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theksmith

What's in your vehicle bug-out/go/emergency bag?

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I have a simple first aid kit in my truck. I really need to start a BOB. Being I have a full size. I'll probably go big. I always have 5 guys in the truck so extra of everything is probably needed. Do you guys recommend buying a first aid kit or piecing it together?

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I like piecing it together, you end up replacing a lot of it every year anyway because of the heat.

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On 5/20/2010 at 3:49 PM, theksmith said:

P1070049.JPG

 

my jeep bug-out-bag is a combination of true emergency items and items that just can make the difference between a good time and heading home early. whether it's a day trip or a camping trip... forgetting things like sunglasses, extra socks, or sunscreen might not be an emergency, but it can certainly ruin the day. this thing stays in the jeep no matter what so i know i am always ready to head off on an adventure at moments notice.

 

 

so i just ran through the pack again to see if i was missing anything and decided to take a picture of the whole thing to share... so what's in my pack?

 

 

  1. mid-weight rei fleece jacket with hood
  2. extra pair of shorts, sweat pants, shirt, socks, underwear
  3. adventure medical kits fundamentals kit (first aid pack)
  4. sawyer snake bite kit, primatene mist, and misc other medicines added to the first aid pack
  5. individually packaged emergency water ration packets
  6. individually packaged emergency food rations
  7. (2) adventure medical kits emergency bivys
  8. katadyn water purification tablets
  9. chlor floc military water purification tablets (works with muddy water)
  10. coughlans survival kit in a can (tons of useful stuff in small space)
  11. sunscreen, bug repelant, chapstick (be sure to put in zip lock bags to prevent leakage, especially due to heat in the car which makes things expand and explode sometimes, plus the bag can be used for lots of situations)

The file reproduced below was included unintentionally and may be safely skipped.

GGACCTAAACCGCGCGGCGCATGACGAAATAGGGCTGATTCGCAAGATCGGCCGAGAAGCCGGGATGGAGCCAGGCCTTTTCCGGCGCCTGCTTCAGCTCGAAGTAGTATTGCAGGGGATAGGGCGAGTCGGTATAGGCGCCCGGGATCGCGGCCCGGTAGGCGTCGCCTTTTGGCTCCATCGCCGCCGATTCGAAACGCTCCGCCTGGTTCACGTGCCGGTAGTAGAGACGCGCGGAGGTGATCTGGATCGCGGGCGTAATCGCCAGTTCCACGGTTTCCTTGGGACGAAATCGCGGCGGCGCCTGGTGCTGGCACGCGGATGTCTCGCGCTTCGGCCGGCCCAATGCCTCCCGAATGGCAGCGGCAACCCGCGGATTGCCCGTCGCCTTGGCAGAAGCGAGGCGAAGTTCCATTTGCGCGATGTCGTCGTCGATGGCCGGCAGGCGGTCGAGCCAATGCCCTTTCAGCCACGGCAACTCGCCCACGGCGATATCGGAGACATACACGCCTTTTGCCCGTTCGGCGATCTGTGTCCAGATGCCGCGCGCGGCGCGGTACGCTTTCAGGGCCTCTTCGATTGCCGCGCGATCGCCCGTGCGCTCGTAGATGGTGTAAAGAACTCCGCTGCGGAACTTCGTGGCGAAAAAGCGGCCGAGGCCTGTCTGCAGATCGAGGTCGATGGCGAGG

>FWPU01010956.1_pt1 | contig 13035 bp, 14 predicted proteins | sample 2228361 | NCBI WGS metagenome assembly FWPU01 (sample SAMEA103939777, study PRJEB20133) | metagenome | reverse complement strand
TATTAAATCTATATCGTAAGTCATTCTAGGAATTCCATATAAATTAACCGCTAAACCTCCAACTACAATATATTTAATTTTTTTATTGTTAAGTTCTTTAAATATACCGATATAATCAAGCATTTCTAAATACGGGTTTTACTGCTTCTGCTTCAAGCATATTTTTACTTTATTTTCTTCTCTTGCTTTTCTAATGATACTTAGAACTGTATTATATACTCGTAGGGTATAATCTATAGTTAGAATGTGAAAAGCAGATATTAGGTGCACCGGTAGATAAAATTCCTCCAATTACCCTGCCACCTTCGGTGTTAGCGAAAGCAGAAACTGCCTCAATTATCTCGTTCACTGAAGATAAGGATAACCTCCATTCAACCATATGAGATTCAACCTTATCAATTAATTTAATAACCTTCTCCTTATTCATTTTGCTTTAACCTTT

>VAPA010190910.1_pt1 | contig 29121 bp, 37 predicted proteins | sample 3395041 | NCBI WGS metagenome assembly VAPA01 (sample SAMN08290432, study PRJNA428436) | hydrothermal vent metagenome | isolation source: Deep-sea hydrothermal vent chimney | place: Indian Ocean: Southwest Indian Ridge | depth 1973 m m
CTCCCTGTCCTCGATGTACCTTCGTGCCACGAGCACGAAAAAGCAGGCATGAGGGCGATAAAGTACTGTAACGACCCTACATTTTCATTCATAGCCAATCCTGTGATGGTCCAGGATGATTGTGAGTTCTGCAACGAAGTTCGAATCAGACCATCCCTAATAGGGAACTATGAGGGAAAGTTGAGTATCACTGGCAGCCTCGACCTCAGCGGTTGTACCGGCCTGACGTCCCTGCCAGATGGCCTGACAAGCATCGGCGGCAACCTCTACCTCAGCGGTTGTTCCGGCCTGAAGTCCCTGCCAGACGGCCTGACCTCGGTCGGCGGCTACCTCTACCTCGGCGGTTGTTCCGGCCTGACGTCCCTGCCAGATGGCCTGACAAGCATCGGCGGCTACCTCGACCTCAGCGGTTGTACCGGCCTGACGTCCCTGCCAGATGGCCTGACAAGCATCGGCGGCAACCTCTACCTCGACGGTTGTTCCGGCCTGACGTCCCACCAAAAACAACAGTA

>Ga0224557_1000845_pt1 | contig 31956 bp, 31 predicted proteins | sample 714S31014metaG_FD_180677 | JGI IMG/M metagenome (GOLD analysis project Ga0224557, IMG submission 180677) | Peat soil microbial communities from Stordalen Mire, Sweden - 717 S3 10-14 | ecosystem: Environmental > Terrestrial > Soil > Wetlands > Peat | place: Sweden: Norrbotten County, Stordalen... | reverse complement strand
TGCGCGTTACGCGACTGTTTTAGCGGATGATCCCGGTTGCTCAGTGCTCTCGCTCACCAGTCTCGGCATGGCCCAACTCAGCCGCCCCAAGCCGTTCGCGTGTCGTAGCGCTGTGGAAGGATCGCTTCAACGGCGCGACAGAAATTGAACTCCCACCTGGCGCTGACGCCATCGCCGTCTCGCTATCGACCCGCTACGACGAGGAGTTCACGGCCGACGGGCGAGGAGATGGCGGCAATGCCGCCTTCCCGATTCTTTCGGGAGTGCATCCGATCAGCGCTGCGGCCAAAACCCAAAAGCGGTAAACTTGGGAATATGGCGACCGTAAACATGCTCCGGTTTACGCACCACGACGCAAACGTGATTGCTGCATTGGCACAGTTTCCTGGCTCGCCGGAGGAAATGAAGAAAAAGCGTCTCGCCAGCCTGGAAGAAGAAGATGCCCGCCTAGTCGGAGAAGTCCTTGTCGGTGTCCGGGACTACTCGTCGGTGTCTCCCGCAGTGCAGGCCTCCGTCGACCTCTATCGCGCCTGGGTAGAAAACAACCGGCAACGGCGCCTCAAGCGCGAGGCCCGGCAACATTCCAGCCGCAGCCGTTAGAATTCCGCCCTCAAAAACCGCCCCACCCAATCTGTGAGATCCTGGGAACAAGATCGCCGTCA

12. emergency rain poncho
  13. mini hand warmers
  14. arizona recreation map
  15. SAS survival guide mini book (as much to keep the mind busy as for actual survival info)
  16. storm proof matches
  17. petzl e+light (headlamp)
  18. metal trowel
  19. sunglasses
  20. glow sticks
  21. compass
  22. wire saw
  23. toilet paper
  24. multi-tool
  25. bucklite max large (decent size and quality fixed blade knife with solid tang and gut hook)
  26. nalgene bottle
  27. 50' parachute cord style rope
  28. fenix e20 flashlight (not pictured)
  29. pro bar food bars (not pictured)
  30. an unread jeep magazine (not pictured)

 

 

 

realized i need to get still

 

 

  1. quickclot
  2. extra lithium AA batteries
  3. cigarette lighter
  4. flat-pack duct tape

 

 

 

the bag i put it all in is the tacops modular 1.5 day pack. here it is all full, a little bulky, but again this isn't meant to be a pure survival-only kit:

 

P1070052.JPG

 

 

so let's see your setup, i'm sure everyone has some great ideas on other items to carry!

Pretty close to mine, but I tend to carry a little more Ammo, Magazines, 6 quickClot, 3 TQ kits, and 6 of the obligatory Single dose Narcan nose spray. 

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I'm kinda modularized (really a word?)

 

In the truck at all times behind the rear seat, on-road, off road, commuting, vacationing, working, etc:

Fire extinguisher

Trauma Bag (think heavy duty first aid - road side accidents)

Stop the Bleed Bag (Quick Clot, Gauze, 2 tourniquets)

Boost Oxygen - https://www.boostoxygen.com/product/natural/

Gloves

Socks

Magnetic flashing lights / Electronic road flares (a word on these later)

Flashlight

Blankets

Space blankets

Ponchos

3 Cig Lighters

Paracord

Ratcheting tie downs and bungee cords (need to replace and upgrade - elastic is dying)

Camo Tarp

Roll of TP

 

Center Console:

Flashlight

Sharpie

Write in the Rain Book

Pen

Spare iOS Cable

Spare sunglasses

Spare cheaters

Boo-Boo Bag

LiPo Battery Charger

iPhone 14 on FirstNet with Satellite SOS

Hard mounted 50w Ham Radio (unlocked)

 

Glove Compartment

Baggie of Drugs - I went on Amazon and bought a box of individual serving ibuprophen, tylenol, benadryl, asprin, immodium, electrolyte tabs, maalox and split them among three cars

Baggie of face masks - carried these well before Covid

Female Pee Funnel (boiled clean)

Manual

Knife

 

Traveling I throw in my Hiking Bag (duplicates by design or convenience):

First Aid

Yaesu FT60 (stepping into an Anytone DMR soon)

Storm proof matches

Cig Lighter

Water Purification Tabs

Shemahg

Socks

Knife

Protein Bar

Water Bladder

Headlight

Flashlight

Poncho

Space blanket

Liquid IV

We also throw in a flat of water and some MRE's before we leave the house

 

Off-Roading I have a Rugged Tub with some recovery gear:

Entrenchment Tool

Tire Deflators and Valve stems

Air Pump

Rope

Snap strap

Shackles

Tire chains if we go into the snow

 

I know this may seem light by some standards but I haven't ever needed more - matter of fact, I haven't needed this much.  I'm sure I can carry more and may amend this over time but that's the most of it.  I find the more you pack, the more it has the potential to become a liability in a collision or roll over.  I don't want to get killed by my survival gear.  So I limit it to the basics: